The statistics for June 2021 reported in the Government’s UK House Price Index reveal an annual price change of 13.2%.
The monthly price change for a property in June was 4.5% and the overall average price of a UK property was £265,668.
Industry reaction to the Government’s latest house price data
Marc von Grundherr, Director of Benham and Reeves, comments: “Another behemoth level of house price growth both on a monthly and annual basis, no doubt influenced by the first of the staggered extensions to the Stamp Duty holiday as homebuyers purchasing above the £250,000 threshold continued to scramble to secure a saving before the clock expired.
“The London market has seen a lesser degree of property market manipulation as a result of the Stamp Duty holiday. As a result, the capital continues to trail where property price appreciation is concerned but we’re seeing a far more stable market start to emerge and one that is showing greater long-term momentum as both domestic and foreign interest start to return.
“Sales are increasing, sellers are achieving a greater level of asking price than they were just a few months ago, and all of these indicators suggest a property market resurgence is stirring.”
James Forrester, Managing Director of Barrows and Forrester, comments: “The UK property market continues to flourish driven, in part, by the Stamp Duty holiday but also the ongoing trend for larger homes, with detached properties seeing a huge 15.6% annual increase.
“We now know that the initial Stamp Duty deadline at the end of June has failed to dampen this appetite and the market cliff edge that many predicted is now starting to look very unlikely. With buyer demand remaining extremely robust and stock shortages plaguing much of the market, it’s safe to say house prices will continue to climb throughout the remainder of the year.”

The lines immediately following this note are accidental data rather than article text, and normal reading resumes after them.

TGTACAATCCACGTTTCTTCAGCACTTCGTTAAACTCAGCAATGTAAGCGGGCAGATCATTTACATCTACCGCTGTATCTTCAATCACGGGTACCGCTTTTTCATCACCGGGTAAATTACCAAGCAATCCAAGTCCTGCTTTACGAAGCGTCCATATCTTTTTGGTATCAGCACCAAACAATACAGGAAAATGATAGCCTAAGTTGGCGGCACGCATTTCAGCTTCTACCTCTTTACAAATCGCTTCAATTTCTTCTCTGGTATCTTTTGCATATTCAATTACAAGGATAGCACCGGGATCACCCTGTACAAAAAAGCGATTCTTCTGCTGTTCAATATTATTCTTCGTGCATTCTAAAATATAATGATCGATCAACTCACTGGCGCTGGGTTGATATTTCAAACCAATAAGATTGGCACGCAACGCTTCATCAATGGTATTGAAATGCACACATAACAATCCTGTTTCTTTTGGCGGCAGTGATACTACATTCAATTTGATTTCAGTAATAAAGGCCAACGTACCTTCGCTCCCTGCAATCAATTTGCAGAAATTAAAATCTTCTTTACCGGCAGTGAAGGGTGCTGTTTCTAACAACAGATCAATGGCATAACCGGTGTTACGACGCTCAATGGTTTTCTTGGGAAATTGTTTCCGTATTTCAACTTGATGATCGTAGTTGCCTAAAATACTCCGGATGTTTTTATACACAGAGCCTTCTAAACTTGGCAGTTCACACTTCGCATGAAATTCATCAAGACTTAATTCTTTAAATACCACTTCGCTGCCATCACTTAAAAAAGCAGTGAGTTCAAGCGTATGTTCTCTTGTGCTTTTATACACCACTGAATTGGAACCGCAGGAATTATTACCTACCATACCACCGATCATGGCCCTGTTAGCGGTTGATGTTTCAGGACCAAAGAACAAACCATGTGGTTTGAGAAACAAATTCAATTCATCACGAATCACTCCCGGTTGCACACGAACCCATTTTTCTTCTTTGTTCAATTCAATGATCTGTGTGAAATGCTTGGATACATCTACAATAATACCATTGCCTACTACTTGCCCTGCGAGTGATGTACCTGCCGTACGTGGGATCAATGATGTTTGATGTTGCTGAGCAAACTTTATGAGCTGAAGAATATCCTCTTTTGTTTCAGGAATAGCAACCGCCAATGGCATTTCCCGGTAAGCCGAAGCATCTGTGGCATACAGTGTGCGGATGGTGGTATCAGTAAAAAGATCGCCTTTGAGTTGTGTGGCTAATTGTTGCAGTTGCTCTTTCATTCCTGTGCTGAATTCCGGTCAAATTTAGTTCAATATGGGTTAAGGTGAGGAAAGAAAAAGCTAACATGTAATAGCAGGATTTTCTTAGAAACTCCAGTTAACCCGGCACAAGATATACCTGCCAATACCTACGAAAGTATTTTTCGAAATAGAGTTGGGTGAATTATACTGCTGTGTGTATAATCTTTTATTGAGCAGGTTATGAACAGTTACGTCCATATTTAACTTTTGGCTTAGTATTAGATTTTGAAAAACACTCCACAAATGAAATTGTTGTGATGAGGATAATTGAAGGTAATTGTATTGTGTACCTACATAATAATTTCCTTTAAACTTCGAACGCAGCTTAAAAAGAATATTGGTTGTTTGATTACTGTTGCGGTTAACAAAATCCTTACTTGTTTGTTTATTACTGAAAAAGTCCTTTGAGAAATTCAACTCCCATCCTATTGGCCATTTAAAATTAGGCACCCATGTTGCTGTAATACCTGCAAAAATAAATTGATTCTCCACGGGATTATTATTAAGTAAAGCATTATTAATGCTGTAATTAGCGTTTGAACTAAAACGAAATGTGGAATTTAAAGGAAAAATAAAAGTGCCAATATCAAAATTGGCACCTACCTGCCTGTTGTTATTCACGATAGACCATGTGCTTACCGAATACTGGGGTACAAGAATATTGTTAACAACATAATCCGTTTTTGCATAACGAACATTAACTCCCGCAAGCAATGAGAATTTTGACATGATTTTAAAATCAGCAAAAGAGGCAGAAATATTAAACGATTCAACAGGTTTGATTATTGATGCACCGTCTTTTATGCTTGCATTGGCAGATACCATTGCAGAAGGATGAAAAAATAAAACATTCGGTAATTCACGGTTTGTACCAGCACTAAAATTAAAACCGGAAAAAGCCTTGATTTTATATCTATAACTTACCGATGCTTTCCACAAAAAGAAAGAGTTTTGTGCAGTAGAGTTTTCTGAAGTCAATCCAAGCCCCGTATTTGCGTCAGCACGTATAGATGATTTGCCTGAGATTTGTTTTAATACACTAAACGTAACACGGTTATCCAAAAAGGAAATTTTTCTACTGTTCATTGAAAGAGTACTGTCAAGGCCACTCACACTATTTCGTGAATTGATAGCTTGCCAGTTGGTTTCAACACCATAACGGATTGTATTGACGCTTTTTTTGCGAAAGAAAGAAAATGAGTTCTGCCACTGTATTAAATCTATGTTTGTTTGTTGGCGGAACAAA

Colby Short, Founder and CEO of GetAgent.co.uk, comments: “We’ve seen an uplift in transaction levels in the last year alone and properties are now selling far quicker and for a much higher price.
“However, it’s important to remember that when looking to buy in current market conditions you’re really facing a two-speed market posing very contrasting challenges.
“The initial challenge is securing a property as they go under offer within weeks, sometimes days, of being listed for sale. The cost of doing so is also going to be considerably higher and that’s something to factor in when looking to buy.
“But beyond this point, there remain sizable delays and so the likelihood is that you won’t see your sale actually complete until some months later.”
Iain McKenzie, CEO of The Guild of Property Professionals, says: “These figures paint an arresting picture of the frenzy we saw towards the end of the full Stamp Duty holiday as house prices boomed with buyers rushing to get their key in the lock.
“Areas outside of London still continue to lead the way on house price growth, as people scour the country for more living space.
“Despite the winding down of the Stamp Duty holiday and more people feeling the pressure to return to the office, all the elements are still in place for house prices to remain higher than usual for the foreseeable future.